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Haarlemmer, a text typeface designed by Van Krimpen in 1938.
Spectrum, a text typeface designed by Van Krimpen between 1941 and 1943.
Van Krimpen's type designs are elegant book typefaces, originally made for manual printing and the Monotype machine. Although a good few have been digitised (Romulus, Haarlemmer, Spectrum), the typefaces are only rarely used in publications. Van Krimpen had a strong interest in the sharp-seriffed designs of traditional Dutch Baroque type design, although he preferred to avoid direct revivals. His approach was continued by Sem Hartz, his successor at Enschedé, and has been of interest to more recent Dutch designers such as Martin Majoor.
Of special note is the Romulus 'superfamily', consisting of a seriffed font, a cursive, a chancery italic (Cancelleresca Bastarda), a sans-serif, and a Greek in a range of weights. Such an extensive family would have been a first, comparable to today's Scala family by Majoor. The outbreak of the Second World War disrupted the project before completion. After the war, Van Krimpen was not interested in resuming it.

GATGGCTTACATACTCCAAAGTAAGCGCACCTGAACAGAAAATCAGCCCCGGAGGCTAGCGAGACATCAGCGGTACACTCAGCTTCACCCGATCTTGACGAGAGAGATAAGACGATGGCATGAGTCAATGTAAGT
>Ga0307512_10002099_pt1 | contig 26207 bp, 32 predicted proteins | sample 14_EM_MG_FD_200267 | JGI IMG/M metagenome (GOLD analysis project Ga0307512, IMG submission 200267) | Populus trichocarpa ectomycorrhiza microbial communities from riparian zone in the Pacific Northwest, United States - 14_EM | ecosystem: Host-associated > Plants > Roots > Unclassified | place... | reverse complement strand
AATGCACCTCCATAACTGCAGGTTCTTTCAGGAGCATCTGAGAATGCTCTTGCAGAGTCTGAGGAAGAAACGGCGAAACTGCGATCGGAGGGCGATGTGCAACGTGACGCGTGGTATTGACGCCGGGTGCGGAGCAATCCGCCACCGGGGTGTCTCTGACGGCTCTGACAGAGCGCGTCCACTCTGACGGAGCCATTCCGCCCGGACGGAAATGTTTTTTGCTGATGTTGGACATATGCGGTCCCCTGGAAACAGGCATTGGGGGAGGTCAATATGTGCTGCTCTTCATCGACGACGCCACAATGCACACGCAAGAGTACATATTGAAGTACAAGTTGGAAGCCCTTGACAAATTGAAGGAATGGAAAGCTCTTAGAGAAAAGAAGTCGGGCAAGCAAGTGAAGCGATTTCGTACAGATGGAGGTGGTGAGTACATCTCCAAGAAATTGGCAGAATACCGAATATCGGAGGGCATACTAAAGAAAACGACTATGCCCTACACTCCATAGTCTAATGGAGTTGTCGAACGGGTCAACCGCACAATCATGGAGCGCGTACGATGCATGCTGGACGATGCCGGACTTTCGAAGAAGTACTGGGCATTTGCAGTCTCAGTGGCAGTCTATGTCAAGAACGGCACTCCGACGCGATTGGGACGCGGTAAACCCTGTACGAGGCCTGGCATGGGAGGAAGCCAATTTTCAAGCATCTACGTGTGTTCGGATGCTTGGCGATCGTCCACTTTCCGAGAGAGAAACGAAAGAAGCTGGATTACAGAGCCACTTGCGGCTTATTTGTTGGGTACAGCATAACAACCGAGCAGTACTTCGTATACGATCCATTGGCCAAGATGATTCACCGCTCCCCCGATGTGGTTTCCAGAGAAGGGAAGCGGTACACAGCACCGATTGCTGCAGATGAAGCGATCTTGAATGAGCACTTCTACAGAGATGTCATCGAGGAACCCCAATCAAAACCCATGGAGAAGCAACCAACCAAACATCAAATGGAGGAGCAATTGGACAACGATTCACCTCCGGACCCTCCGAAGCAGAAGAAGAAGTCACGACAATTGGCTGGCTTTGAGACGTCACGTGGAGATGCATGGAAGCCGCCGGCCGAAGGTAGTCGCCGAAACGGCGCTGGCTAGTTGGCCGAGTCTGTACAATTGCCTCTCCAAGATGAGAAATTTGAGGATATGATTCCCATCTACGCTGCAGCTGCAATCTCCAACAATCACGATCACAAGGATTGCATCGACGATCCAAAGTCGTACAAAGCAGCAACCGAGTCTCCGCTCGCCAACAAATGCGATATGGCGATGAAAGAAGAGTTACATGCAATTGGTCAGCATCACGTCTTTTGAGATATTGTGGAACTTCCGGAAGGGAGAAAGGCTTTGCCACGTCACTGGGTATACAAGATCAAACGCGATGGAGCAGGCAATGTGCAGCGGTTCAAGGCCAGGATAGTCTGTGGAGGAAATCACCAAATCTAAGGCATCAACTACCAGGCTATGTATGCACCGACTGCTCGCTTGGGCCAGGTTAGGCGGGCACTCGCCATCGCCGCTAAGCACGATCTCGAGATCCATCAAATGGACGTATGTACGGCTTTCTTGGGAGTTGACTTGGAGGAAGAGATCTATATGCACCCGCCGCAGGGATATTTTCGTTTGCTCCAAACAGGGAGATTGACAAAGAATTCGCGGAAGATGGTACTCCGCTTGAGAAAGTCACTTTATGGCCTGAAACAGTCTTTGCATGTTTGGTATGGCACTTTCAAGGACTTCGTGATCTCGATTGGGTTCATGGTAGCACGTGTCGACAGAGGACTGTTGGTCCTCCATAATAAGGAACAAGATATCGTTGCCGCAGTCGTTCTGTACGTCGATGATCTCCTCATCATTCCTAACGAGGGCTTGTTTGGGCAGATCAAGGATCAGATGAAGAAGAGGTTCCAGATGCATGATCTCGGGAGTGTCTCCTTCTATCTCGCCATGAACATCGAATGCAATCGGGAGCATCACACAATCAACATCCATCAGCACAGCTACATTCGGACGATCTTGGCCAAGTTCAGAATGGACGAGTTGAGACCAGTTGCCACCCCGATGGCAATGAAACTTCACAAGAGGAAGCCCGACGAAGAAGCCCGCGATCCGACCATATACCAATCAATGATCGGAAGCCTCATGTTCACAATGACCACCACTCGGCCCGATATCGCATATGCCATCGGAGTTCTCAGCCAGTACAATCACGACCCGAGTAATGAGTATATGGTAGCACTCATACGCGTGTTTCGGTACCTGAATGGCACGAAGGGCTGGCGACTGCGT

Some initials designed by van Krimpen for the Curwen Press have also been digitised by ARTypes of Chicago. ARTypes also digitised some sets of van Krimpen initial designs that are no longer on sale.
Van Krimpen was renowned for his perfectionism and temper. Monotype's archives preserve a letter to Stanley Morison to say that 'I do not want to be taken for the man who designed something so ridiculously poor as the sloped Romulus bold' that Monotype had produced without his involvement while he was trapped in the Netherlands during the war. Some of his papers are held by the University of Amsterdam.